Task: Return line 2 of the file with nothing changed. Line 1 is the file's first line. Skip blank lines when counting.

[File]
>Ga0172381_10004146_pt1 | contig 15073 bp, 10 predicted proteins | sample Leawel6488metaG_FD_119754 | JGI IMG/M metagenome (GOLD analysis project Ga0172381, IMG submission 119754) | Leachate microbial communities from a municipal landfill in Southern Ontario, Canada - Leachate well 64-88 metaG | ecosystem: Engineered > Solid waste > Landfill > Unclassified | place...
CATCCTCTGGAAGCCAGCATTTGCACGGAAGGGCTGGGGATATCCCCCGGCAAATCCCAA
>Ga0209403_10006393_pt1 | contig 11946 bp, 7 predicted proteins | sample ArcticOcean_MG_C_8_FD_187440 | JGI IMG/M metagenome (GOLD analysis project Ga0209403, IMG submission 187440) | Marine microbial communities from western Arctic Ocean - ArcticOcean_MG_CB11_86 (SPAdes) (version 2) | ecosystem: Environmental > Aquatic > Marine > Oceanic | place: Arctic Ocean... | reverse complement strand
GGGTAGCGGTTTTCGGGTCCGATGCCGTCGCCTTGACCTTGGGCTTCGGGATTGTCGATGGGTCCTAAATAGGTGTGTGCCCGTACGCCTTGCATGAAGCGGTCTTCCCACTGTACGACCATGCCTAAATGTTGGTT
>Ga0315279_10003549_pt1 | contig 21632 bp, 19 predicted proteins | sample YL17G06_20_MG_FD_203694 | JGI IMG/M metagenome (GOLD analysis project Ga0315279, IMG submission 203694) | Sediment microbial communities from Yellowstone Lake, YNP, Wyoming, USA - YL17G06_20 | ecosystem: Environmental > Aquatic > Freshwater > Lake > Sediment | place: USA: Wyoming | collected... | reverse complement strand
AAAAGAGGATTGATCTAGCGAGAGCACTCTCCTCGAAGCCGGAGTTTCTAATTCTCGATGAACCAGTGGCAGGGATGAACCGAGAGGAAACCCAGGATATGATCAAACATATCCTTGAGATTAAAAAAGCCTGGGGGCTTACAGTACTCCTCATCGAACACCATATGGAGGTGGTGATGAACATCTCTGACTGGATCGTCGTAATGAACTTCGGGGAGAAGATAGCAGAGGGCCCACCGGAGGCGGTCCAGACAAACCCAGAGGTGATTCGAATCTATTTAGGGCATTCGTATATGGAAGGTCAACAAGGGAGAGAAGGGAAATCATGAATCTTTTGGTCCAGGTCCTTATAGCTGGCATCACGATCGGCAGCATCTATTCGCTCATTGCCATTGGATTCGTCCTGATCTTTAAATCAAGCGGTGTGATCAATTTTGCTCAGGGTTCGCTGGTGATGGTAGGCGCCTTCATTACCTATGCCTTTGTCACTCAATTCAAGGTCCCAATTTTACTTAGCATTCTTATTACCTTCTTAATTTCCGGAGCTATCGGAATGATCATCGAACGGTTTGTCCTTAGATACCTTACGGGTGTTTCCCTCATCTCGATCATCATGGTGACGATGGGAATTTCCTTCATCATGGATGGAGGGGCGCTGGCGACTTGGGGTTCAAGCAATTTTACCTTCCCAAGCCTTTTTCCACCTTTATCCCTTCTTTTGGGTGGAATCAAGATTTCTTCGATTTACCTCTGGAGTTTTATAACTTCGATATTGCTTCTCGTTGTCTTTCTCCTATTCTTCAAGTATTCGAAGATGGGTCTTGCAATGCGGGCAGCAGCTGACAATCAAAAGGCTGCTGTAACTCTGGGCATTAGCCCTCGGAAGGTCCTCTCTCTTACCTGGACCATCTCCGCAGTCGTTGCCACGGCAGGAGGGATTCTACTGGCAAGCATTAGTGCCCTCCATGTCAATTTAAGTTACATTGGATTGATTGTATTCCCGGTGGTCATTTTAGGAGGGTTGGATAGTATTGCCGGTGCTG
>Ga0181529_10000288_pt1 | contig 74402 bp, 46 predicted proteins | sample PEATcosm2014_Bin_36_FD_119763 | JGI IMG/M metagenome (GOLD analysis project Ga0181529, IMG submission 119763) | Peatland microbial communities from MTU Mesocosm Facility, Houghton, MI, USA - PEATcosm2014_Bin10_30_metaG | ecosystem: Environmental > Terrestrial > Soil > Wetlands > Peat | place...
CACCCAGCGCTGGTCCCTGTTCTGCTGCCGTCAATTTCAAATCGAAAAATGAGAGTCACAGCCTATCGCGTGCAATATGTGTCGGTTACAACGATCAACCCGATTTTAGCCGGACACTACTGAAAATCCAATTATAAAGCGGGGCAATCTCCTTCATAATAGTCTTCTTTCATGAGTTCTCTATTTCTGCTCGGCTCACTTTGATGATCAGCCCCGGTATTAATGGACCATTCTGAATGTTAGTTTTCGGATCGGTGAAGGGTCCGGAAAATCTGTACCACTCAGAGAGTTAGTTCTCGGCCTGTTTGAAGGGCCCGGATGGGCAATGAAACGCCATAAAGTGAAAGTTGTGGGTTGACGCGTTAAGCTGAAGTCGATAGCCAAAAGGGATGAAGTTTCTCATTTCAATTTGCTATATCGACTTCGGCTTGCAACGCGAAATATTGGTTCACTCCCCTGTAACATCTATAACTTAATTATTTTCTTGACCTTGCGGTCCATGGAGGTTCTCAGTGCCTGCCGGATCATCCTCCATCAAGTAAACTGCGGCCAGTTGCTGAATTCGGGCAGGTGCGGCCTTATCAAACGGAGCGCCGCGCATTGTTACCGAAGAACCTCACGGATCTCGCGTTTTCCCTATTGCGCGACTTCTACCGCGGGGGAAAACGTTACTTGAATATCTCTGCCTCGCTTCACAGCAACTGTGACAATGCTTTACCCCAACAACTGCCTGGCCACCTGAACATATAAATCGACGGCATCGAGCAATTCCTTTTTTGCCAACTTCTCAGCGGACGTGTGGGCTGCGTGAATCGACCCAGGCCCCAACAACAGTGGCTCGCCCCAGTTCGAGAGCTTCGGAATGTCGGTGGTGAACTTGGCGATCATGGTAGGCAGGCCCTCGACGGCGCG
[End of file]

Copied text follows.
CATCCTCTGGAAGCCAGCATTTGCACGGAAGGGCTGGGGATATCCCCCGGCAAATCCCAA